That empty chamber routine is a holdover from the Colt single action. The only reason for an empty chamber under the hammer is to prevent a blow to the hammer from causing an accidental discharge. Modern double action revolvers such as yours and even modern single actions have internal safety features to prevent this.

    If you don't know, you have to ask. No problem with that.
     
  11. R.W.Dale

    R.W.Dale Member

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    I think rather than explaining the technology I think it would be best if you demonstrated to yourself how a revolver safety works.

    UNLOAD THE GUN

    Now pull the trigger to the rear releasing the hammer AND HOLD THE TRIGGER

    Look between the rear of the cyl between it and the frame. You should be able to see the firing pin where it would have came through the breachface to strike the primer.

    Now looking at the firing pin release the trigger slightly.

    Note the firing pin disappeared.


    Now do the same exercise only this time. Just pull the hammer back 3/4 of the way and let it go without using the trigger. You should never see the firing pin.

    Any "modern" DA revolver will have some form of this passive safety. I carry mine fully stoked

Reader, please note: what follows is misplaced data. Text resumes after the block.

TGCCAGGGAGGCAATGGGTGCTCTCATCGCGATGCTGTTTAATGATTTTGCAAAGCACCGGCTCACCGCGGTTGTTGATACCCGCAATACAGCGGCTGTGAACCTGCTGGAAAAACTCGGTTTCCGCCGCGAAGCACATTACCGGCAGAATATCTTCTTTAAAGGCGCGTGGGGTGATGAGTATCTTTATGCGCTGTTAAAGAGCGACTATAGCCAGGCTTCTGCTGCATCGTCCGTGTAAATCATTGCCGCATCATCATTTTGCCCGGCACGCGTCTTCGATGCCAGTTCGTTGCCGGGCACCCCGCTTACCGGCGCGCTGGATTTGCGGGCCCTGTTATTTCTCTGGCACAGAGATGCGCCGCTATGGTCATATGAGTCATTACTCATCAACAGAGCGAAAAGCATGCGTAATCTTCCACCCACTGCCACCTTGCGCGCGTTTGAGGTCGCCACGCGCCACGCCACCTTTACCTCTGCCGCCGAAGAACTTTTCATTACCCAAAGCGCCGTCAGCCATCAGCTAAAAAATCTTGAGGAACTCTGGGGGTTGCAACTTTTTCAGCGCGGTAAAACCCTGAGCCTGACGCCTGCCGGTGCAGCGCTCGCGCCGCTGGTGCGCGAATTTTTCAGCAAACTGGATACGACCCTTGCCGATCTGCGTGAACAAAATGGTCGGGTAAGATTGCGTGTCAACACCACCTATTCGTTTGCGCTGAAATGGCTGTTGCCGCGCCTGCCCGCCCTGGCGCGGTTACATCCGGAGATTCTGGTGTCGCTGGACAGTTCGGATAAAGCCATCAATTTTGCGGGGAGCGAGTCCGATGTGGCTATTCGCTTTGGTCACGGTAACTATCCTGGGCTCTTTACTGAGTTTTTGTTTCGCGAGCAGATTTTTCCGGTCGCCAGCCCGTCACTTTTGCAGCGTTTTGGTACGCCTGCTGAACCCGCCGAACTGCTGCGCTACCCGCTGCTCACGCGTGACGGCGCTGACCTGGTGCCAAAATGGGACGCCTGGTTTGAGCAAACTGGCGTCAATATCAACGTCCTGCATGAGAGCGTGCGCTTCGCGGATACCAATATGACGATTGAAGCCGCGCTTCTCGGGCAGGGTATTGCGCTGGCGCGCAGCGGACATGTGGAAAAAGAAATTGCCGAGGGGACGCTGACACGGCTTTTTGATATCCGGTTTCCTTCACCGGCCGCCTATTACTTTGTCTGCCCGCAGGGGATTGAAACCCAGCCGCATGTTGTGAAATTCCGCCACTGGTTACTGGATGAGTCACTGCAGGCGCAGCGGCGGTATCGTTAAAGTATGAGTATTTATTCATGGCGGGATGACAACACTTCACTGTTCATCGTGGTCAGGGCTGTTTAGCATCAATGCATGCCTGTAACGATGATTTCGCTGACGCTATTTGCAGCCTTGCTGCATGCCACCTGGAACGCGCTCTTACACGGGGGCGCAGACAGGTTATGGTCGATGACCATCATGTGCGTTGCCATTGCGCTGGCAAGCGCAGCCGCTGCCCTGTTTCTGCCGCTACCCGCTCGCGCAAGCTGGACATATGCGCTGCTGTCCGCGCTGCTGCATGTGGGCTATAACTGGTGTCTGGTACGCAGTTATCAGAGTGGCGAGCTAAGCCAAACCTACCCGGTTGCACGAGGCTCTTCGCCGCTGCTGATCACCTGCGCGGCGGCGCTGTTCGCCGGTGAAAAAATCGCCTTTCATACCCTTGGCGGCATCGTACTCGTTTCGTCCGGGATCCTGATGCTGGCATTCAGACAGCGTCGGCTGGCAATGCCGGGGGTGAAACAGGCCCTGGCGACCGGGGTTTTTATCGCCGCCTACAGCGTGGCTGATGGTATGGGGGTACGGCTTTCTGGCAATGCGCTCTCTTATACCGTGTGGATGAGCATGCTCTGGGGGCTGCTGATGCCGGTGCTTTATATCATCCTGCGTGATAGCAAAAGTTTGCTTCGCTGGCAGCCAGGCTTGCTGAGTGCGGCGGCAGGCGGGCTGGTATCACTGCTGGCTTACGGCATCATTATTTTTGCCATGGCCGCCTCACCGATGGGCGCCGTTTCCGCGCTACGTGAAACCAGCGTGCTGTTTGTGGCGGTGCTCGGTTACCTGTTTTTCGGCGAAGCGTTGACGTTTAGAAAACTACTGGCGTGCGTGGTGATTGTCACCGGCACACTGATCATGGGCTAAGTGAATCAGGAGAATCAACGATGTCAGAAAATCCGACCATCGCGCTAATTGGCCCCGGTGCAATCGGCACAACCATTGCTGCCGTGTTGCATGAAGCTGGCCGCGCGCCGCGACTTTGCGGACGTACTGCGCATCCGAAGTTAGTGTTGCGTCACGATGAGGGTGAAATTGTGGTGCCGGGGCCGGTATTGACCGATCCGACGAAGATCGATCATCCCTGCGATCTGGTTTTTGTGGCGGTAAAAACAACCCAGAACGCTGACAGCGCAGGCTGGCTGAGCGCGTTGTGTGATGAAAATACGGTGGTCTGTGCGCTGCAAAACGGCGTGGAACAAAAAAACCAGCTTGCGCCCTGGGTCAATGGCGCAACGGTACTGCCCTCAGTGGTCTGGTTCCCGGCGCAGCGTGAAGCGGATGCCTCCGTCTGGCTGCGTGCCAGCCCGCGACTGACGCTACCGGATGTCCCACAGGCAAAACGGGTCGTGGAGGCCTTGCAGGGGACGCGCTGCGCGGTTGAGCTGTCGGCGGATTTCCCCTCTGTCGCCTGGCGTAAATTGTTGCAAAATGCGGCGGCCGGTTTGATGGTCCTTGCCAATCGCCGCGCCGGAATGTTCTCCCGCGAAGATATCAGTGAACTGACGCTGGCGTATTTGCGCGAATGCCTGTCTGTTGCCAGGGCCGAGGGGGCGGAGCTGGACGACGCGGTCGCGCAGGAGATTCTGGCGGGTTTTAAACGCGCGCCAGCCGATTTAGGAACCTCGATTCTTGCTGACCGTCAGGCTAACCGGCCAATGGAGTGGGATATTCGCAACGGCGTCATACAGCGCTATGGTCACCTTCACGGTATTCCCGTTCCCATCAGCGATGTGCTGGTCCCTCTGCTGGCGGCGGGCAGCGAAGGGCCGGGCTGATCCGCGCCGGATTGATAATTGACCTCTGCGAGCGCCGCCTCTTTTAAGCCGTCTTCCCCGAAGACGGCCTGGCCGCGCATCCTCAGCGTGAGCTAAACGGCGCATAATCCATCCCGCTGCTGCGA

12. tomrkba

    tomrkba Member

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    A "hammer block" is a mechanical device that prevents the firing pin from contacting the primer. If your gun has such a device, then you may carry the gun fully loaded. I believe all models of the S&W 29 and S&W 10 have a hammer block. You can call S&W with the serial numbers and ask a technician.
     
  13. Dlowe167

    Dlowe167 Member

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    I carried a charter arms .44 special bulldog pug for awhile. New ones u dont have to worry about,if finger out of trigger. On snub noses like that. Only problem I could see having in the hammer may catch when pulled out. Id suggest bobbing the hammer. Other than that great idea!
     
  14. HKGuns

    HKGuns Member

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    Thanks even more! I learned something tonight. I did as you suggested RW and you can see the hammer move back as you release the trigger. It is hard to see but you can just barely see the firing pin backing out as well. Thanks a bunch.
     
  15. R.W.Dale

    R.W.Dale Member

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    I find that understanding how the safety works goes a long way towards building confidence
     
  16. lloveless

    lloveless Member

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    If your gun has a hammer, to prevent snagging of the hammer when drawing from concealment merely place your thumb over the hammer while drawing for a snag free draw. No need to cut the hammer off.